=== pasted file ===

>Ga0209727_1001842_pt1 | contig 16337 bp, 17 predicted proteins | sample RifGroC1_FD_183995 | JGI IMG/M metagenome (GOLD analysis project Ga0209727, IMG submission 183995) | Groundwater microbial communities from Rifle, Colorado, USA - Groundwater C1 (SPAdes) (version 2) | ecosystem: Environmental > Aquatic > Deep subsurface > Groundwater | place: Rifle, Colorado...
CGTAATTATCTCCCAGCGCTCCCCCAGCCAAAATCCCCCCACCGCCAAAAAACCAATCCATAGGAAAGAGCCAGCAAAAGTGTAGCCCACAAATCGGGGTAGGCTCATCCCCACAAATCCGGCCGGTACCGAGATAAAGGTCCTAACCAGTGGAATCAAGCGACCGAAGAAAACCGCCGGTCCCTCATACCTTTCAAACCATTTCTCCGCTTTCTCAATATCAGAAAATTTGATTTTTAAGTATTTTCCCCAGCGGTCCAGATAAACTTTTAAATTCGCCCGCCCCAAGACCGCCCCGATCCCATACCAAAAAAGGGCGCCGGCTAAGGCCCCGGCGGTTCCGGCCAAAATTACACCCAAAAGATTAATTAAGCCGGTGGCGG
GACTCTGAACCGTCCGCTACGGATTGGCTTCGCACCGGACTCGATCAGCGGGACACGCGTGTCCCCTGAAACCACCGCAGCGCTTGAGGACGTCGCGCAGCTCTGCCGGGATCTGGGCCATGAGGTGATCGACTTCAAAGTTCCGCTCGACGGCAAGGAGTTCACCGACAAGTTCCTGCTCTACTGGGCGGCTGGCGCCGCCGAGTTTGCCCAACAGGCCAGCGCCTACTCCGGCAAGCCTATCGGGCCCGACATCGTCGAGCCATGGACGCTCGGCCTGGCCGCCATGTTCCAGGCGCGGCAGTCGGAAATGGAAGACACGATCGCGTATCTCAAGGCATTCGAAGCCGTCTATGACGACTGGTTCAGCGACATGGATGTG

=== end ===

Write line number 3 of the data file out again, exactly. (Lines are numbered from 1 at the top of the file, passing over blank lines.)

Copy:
GACTCTGAACCGTCCGCTACGGATTGGCTTCGCACCGGACTCGATCAGCGGGACACGCGTGTCCCCTGAAACCACCGCAGCGCTTGAGGACGTCGCGCAGCTCTGCCGGGATCTGGGCCATGAGGTGATCGACTTCAAAGTTCCGCTCGACGGCAAGGAGTTCACCGACAAGTTCCTGCTCTACTGGGCGGCTGGCGCCGCCGAGTTTGCCCAACAGGCCAGCGCCTACTCCGGCAAGCCTATCGGGCCCGACATCGTCGAGCCATGGACGCTCGGCCTGGCCGCCATGTTCCAGGCGCGGCAGTCGGAAATGGAAGACACGATCGCGTATCTCAAGGCATTCGAAGCCGTCTATGACGACTGGTTCAGCGACATGGATGTG